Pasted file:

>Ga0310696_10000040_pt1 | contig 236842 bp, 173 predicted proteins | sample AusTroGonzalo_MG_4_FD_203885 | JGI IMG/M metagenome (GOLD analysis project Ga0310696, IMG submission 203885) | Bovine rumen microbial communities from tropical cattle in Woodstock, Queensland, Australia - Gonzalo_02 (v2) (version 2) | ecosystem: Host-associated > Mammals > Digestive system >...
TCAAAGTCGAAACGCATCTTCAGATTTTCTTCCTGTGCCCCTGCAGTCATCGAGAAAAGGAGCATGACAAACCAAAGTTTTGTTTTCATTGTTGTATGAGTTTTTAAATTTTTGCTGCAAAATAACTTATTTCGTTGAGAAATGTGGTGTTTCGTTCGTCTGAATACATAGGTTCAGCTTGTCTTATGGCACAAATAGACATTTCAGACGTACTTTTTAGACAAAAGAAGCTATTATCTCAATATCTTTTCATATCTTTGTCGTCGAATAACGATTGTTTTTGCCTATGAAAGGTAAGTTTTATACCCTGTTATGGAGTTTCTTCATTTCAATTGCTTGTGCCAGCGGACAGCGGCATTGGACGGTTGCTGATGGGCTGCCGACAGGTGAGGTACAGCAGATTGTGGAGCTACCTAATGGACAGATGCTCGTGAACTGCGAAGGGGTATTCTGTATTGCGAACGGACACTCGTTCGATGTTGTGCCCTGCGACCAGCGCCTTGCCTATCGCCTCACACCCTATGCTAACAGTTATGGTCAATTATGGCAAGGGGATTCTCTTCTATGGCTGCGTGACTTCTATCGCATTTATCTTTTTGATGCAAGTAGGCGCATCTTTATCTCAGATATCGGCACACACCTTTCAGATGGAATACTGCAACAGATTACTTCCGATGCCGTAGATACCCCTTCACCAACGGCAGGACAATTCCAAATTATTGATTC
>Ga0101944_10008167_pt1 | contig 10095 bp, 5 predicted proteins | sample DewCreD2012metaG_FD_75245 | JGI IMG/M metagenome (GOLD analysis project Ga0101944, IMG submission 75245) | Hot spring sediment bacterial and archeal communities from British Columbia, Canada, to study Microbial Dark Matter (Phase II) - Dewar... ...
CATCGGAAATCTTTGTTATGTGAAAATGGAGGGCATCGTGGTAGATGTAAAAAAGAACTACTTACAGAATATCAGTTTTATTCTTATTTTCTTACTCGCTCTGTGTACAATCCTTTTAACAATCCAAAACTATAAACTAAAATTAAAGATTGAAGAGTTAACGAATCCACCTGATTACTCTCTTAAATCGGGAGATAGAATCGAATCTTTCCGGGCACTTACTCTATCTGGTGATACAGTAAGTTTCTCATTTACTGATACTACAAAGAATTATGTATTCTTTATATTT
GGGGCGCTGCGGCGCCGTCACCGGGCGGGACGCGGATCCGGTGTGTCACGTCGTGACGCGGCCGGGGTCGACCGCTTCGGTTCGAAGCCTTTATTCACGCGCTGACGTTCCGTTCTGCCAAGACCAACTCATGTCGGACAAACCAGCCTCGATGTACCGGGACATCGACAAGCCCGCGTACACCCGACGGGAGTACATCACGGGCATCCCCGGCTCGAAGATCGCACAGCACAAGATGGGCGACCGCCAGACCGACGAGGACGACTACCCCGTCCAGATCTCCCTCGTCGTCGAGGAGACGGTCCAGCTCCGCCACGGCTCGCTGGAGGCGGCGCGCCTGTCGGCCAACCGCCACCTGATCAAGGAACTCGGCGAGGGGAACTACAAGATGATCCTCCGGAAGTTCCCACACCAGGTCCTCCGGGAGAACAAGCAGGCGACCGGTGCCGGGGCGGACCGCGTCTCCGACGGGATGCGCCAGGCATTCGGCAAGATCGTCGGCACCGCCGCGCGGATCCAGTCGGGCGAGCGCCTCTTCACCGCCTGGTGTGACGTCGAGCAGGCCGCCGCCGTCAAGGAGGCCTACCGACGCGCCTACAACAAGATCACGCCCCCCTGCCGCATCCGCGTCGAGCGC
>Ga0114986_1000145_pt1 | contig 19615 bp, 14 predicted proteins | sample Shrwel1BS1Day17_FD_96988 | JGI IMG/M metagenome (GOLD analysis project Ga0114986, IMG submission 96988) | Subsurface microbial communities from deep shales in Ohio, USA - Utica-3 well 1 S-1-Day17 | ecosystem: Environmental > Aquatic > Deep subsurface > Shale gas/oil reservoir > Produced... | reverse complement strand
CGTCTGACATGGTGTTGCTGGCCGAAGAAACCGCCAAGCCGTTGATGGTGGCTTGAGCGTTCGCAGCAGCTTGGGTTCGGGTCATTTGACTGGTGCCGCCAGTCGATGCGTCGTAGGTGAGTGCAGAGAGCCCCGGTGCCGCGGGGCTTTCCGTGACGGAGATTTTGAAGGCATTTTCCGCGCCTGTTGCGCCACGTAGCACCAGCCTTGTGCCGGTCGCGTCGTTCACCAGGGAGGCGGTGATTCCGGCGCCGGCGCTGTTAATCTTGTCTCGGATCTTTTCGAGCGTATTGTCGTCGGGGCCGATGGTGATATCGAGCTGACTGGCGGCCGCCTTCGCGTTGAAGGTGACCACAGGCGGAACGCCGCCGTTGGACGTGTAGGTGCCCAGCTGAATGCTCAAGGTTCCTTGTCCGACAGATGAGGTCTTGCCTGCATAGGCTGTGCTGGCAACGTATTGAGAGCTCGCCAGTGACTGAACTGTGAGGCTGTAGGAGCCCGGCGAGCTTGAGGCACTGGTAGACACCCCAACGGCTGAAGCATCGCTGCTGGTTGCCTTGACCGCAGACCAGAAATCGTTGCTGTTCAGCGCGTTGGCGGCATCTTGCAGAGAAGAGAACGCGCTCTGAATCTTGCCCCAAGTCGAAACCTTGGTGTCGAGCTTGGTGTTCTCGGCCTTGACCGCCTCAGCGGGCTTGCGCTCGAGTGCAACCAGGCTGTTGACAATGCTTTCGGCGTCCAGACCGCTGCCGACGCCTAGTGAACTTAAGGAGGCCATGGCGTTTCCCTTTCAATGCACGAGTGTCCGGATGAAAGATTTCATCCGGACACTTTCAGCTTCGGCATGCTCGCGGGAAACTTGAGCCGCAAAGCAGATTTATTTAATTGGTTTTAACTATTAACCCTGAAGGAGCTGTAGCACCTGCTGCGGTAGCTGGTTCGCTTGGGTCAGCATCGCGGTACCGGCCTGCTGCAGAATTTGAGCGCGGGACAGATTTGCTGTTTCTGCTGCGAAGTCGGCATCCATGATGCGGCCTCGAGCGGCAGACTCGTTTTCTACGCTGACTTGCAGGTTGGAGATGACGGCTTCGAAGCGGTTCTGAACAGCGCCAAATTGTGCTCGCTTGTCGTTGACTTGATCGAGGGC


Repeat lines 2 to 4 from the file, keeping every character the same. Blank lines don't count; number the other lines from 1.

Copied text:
TCAAAGTCGAAACGCATCTTCAGATTTTCTTCCTGTGCCCCTGCAGTCATCGAGAAAAGGAGCATGACAAACCAAAGTTTTGTTTTCATTGTTGTATGAGTTTTTAAATTTTTGCTGCAAAATAACTTATTTCGTTGAGAAATGTGGTGTTTCGTTCGTCTGAATACATAGGTTCAGCTTGTCTTATGGCACAAATAGACATTTCAGACGTACTTTTTAGACAAAAGAAGCTATTATCTCAATATCTTTTCATATCTTTGTCGTCGAATAACGATTGTTTTTGCCTATGAAAGGTAAGTTTTATACCCTGTTATGGAGTTTCTTCATTTCAATTGCTTGTGCCAGCGGACAGCGGCATTGGACGGTTGCTGATGGGCTGCCGACAGGTGAGGTACAGCAGATTGTGGAGCTACCTAATGGACAGATGCTCGTGAACTGCGAAGGGGTATTCTGTATTGCGAACGGACACTCGTTCGATGTTGTGCCCTGCGACCAGCGCCTTGCCTATCGCCTCACACCCTATGCTAACAGTTATGGTCAATTATGGCAAGGGGATTCTCTTCTATGGCTGCGTGACTTCTATCGCATTTATCTTTTTGATGCAAGTAGGCGCATCTTTATCTCAGATATCGGCACACACCTTTCAGATGGAATACTGCAACAGATTACTTCCGATGCCGTAGATACCCCTTCACCAACGGCAGGACAATTCCAAATTATTGATTC
>Ga0101944_10008167_pt1 | contig 10095 bp, 5 predicted proteins | sample DewCreD2012metaG_FD_75245 | JGI IMG/M metagenome (GOLD analysis project Ga0101944, IMG submission 75245) | Hot spring sediment bacterial and archeal communities from British Columbia, Canada, to study Microbial Dark Matter (Phase II) - Dewar... ...
CATCGGAAATCTTTGTTATGTGAAAATGGAGGGCATCGTGGTAGATGTAAAAAAGAACTACTTACAGAATATCAGTTTTATTCTTATTTTCTTACTCGCTCTGTGTACAATCCTTTTAACAATCCAAAACTATAAACTAAAATTAAAGATTGAAGAGTTAACGAATCCACCTGATTACTCTCTTAAATCGGGAGATAGAATCGAATCTTTCCGGGCACTTACTCTATCTGGTGATACAGTAAGTTTCTCATTTACTGATACTACAAAGAATTATGTATTCTTTATATTT